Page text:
More often than not, we are reminded that Donald Trump’s unexpected election victory was largely due to a resurgence of the white middle class; the low-income “forgotten man” in “flyover country.” This colloquial term refers to the states in between the coasts that are considered America’s heartland, or middle America. On the campaign trail, Trump catered his rhetoric to their worries, biases and disgust with Washington and politics as usual. Throughout his contentious campaign, Trump promised to invest more in America’s heartland, the rural landscapes largely forgotten due to the apparent elitism of Washington and the coasts.
On March 16, the Trump administration released their proposed budget. While the Department of Homeland Security, the Defense Department and Veterans Affairs had a considerable increase in funding, the same could not be said for other crucial governmental agencies. The Environmental Protection Agency and Department of State took heavy hits, with the Trump administration proposing taking away close to a third of each department’s funding. Arguably, the worst cut of all is the complete elimination of the four arts and culture agencies, which includes the National Endowment for the Arts and Humanities, the Institute of Museum and Library Services and the Corporation for Public Broadcasting. These agencies collectively garner $971 million in government funding. $445 million of those cuts are felt by the Corporation for Public Broadcasting (CPB), which supports public television and radio, and most notably NPR and PBS—which is not good for Trump’s “flyover country” base.
But why do these budget cuts matter to middle America?
As it turns out, coastal megalopolises sustain themselves primarily through private donors, not government funding from CPB. This makes sense as cities like Los Angeles and New York City are both seen as the apexes of the arts in America. Since these cities garner financing from private donors (as well as advertisements), Trump’s budget cuts will not affect them or the regions surrounding them as deeply.
But Trump’s base — “flyover country”— would be affected. Over 65 percent of the federal government’s funding to CPB goes towards sustaining middle America’s PBS and NPR broadcasting. Essentially, the same government money Trump is proposing to cut is solely keeping PBS and NPR alive in middle America.
At first glance, budget cuts for CPB dependent programs (PBS and NPR) seem reasonable. Can’t people just watch ABC or NBC? The issue is that large media conglomerates like ABC approach local broadcasting with a top-down approach. In an interview with Vox, PBS president and CEO Paula Kerger explains that PBS, unlike ABC or NBC, approaches local news in a more pragmatic way, letting their local affiliates call the shots instead of corporate heads. The importance of CPB funded programs is that they are truly local stations unbound from the bureaucracy of corporations. The bottom-up approach of CPB affiliated programs results in reliable news tailored to smaller communities.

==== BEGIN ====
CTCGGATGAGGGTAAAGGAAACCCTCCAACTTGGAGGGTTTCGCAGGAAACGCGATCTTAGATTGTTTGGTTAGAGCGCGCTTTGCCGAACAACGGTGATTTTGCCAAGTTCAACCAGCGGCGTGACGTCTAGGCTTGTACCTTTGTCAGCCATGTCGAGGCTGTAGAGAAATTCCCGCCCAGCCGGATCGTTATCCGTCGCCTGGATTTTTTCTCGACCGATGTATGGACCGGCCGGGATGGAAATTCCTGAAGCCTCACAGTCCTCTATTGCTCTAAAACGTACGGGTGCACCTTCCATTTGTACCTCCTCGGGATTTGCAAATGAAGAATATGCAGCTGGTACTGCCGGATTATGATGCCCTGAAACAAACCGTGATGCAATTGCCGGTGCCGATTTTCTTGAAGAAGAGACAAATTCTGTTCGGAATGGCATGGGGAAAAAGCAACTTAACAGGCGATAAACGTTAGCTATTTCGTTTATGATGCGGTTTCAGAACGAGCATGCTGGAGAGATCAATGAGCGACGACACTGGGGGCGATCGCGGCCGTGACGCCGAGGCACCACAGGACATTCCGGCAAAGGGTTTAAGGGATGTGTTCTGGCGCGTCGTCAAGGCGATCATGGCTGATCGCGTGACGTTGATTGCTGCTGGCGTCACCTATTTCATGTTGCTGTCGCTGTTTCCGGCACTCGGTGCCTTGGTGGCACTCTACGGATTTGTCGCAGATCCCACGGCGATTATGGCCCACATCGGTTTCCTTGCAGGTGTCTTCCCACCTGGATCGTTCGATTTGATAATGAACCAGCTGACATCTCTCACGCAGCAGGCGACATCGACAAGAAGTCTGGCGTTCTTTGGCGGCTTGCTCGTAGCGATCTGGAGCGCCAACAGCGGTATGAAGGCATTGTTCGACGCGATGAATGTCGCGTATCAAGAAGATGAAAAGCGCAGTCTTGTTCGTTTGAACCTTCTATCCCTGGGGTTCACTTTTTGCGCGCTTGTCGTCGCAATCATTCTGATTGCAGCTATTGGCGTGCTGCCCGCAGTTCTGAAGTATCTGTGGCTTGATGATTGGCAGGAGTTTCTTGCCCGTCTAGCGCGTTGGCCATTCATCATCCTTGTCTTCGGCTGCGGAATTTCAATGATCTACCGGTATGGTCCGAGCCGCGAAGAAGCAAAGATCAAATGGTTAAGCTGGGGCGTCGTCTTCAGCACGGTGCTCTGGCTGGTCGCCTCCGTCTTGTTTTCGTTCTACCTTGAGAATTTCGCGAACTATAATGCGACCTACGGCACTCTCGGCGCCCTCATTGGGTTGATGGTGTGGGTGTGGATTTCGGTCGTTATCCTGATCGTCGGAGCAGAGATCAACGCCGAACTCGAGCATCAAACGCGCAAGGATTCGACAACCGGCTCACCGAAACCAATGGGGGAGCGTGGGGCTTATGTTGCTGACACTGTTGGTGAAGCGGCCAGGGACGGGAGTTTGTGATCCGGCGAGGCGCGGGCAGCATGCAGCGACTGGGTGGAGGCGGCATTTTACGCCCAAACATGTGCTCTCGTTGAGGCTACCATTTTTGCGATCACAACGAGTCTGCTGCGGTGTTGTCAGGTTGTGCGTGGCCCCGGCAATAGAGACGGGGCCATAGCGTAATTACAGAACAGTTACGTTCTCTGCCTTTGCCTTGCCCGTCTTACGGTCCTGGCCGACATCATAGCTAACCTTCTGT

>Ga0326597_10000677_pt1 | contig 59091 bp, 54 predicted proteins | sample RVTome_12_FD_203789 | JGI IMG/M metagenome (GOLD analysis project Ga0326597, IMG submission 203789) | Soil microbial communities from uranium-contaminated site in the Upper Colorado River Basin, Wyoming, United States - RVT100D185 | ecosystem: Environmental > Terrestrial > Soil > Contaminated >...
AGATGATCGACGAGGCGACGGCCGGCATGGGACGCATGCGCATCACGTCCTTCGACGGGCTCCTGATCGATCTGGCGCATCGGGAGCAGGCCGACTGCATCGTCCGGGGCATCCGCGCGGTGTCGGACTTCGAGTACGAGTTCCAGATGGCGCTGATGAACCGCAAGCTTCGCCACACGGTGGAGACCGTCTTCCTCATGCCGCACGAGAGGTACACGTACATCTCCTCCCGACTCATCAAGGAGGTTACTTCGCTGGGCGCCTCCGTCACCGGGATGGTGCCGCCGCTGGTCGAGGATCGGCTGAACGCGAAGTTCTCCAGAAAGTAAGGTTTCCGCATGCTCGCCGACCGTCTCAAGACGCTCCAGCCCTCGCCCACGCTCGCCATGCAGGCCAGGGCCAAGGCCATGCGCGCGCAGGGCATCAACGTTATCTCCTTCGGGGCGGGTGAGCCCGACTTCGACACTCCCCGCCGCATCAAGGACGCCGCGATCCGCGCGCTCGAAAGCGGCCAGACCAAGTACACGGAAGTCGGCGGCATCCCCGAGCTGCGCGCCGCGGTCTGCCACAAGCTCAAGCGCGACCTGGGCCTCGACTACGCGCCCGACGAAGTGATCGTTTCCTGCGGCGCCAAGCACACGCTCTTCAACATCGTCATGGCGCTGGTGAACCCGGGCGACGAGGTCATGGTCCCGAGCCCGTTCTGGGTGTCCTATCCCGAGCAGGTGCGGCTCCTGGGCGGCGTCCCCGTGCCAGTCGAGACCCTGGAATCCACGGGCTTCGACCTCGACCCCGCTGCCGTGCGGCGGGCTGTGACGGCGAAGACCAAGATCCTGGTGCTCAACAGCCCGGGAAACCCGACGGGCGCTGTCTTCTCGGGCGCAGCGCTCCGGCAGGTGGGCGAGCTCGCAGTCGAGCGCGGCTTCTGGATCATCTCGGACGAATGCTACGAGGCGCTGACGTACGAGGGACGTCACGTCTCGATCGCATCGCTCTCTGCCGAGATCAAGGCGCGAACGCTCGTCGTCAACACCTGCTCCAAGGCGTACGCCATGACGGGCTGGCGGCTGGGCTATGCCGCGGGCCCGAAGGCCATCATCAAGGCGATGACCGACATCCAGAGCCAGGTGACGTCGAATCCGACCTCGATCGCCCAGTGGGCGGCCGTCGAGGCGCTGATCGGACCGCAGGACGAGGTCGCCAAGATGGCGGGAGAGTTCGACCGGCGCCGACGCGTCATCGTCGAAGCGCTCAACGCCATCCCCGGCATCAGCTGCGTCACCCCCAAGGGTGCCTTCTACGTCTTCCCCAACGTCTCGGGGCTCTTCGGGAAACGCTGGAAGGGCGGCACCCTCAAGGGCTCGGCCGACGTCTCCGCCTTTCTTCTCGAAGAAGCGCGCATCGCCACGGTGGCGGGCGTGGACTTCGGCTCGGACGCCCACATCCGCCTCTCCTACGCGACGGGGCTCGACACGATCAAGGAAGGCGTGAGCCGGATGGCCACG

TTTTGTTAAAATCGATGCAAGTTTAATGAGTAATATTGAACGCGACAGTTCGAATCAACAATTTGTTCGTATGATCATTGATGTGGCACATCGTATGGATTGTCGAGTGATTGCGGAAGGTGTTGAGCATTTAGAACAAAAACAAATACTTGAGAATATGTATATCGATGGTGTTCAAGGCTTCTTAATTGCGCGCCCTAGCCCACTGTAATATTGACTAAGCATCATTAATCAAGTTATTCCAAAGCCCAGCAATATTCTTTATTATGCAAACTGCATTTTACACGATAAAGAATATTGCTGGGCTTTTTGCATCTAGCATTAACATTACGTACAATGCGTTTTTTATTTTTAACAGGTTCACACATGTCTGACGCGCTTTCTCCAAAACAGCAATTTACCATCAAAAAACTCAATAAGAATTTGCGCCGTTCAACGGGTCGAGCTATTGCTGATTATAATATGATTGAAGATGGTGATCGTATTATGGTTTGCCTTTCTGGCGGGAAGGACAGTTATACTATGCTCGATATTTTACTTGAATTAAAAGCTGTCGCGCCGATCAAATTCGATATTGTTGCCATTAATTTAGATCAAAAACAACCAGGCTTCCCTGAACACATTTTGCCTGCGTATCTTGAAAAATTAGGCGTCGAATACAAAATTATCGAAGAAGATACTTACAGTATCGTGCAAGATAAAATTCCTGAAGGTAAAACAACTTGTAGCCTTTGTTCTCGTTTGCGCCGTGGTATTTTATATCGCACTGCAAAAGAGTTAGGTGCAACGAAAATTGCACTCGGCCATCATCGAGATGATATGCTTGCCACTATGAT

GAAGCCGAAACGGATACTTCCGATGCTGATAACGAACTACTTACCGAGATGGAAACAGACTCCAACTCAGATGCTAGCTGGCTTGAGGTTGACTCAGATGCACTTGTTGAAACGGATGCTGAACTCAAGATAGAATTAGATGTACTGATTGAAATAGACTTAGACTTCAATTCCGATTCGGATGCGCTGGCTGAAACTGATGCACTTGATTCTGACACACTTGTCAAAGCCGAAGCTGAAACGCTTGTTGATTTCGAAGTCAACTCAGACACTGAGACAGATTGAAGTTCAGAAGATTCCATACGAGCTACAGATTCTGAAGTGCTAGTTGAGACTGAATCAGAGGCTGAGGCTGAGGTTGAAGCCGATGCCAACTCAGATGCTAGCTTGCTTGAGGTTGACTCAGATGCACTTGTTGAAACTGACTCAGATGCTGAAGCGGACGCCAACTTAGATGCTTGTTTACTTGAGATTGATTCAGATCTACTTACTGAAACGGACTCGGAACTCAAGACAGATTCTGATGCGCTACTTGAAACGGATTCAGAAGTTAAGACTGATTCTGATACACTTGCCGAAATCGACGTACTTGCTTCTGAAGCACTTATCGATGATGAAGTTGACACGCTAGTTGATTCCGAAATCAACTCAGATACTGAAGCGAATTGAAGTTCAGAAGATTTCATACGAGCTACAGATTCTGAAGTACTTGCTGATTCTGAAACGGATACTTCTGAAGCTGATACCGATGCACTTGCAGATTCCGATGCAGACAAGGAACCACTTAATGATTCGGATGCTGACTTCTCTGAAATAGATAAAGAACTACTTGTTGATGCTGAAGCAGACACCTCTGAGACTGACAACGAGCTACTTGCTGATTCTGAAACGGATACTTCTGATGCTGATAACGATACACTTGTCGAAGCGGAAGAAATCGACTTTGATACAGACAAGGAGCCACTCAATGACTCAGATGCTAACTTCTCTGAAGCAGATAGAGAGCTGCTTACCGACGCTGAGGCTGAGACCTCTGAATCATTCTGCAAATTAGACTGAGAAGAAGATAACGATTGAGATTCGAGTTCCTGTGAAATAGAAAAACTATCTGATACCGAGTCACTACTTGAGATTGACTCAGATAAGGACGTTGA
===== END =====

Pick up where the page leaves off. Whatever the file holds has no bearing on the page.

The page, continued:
PBS and NPR almost single handedly provide reliable local news to rural areas in the flyover country, because media moguls spend their resources in the more populated centers of America. PBS not only provides educational shows for children, like Sesame Street, but also crucial information for its adult patrons like local news, weather and programs such as American Masters and Frontline. However, due to Trump’s proposed budget cut, middle Americans could lose their CPB funded local news, as it’s nearly impossible to sustain without government funding, especially since CPB affiliated stations do not sell ads like conglomerate media corporations like ABC or NBC do.
According to Pew Research Center, rural voters got out the vote for Donald Trump at a rate of almost twice the amount that they did for Hillary Clinton; unconsciously, the “forgotten man” may have voted away their access to affordable television services that they rely on for local news, weather and educational shows.
Essentially, Trump is betraying his base without them realizing it.